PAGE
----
But if you just think the increase feels like too much, you probably don’t have much legal basis for a claim, experts say.
“They get to determine the prices, and you get to determine whether you’d like to live there,” said Robert Collins, deputy director of the San Francisco Rent Board.
What you (and I) can do
If you’ve done your research on the market, negotiated with your landlord, and the increase still feels out of line, try contacting a real estate lawyer or a housing mediation service, which have staff on hand to step in and investigate. There’s no nationwide database of such services, so you’ll have to Google around to find them.
You can also try to lobby your local officials to enact a rent-control ordinance. (Beware, though, that rent ordinances aren’t always a silver bullet––they sound pretty great until you consider the fact that in some places, such as New York City, the cost of rent-stabilized units is increasing faster than that of their market-rate counterparts.)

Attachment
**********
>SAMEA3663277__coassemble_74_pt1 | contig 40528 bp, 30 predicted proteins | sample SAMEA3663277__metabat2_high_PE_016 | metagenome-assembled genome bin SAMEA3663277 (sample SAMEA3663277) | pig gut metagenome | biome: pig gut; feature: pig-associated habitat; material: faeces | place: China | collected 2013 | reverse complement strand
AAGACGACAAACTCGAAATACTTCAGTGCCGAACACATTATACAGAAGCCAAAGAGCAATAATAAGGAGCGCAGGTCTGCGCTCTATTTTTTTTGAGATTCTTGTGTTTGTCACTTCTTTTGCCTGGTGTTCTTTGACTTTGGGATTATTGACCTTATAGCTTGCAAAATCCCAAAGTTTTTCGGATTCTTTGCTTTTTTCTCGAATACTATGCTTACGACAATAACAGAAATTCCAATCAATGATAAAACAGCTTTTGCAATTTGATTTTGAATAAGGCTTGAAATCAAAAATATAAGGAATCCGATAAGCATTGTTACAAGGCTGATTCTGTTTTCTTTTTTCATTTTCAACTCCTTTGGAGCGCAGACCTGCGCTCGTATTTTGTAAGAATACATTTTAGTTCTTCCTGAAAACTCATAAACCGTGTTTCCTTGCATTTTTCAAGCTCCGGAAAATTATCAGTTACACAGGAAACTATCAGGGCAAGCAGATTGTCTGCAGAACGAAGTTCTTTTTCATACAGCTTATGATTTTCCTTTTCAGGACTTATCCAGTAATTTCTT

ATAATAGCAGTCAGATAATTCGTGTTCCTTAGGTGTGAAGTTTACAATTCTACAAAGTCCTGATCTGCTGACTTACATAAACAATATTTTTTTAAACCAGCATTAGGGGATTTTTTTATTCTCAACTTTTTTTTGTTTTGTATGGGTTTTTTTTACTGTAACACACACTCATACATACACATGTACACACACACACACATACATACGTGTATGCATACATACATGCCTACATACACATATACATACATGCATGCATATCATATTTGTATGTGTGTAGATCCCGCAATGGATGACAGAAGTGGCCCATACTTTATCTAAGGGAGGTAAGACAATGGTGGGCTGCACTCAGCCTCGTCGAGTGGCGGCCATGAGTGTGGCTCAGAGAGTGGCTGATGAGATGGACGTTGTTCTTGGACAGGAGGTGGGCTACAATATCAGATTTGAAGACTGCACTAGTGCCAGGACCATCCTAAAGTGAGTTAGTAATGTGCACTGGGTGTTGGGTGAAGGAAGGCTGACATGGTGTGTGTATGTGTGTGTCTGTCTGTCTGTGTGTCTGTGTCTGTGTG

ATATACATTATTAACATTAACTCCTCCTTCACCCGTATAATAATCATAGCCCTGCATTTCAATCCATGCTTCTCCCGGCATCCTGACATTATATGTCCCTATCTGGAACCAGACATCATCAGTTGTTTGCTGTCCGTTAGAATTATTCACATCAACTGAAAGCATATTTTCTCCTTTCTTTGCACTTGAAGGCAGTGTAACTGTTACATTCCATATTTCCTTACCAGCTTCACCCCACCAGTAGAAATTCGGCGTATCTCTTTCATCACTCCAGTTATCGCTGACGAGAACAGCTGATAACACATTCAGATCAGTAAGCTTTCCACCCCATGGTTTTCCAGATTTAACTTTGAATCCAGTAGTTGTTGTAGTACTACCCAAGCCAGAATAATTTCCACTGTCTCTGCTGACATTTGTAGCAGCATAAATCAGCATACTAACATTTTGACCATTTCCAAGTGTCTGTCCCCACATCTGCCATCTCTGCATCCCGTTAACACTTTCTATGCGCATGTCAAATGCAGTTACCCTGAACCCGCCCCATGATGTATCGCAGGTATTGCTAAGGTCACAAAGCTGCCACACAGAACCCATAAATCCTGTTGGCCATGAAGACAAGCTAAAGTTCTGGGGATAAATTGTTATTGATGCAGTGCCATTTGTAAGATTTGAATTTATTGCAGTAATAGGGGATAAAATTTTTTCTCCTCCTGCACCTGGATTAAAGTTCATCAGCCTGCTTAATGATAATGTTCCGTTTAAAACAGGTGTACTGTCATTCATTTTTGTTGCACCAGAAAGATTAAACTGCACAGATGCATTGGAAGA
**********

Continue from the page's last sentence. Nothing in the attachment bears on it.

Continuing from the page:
Community members pushed recently for rent control in my city, but local officials seem to favor increasing housing stock over enacting laws.
I know it’s the price I have to pay for living in a tech
bubble hot spot. The market can bear that 25% rent increase, and so it will. In the end, I chose to ride out one more year in my apartment and save like crazy.
Maybe this time next year, I can say hello to homeownership and goodbye to my landlord—for good.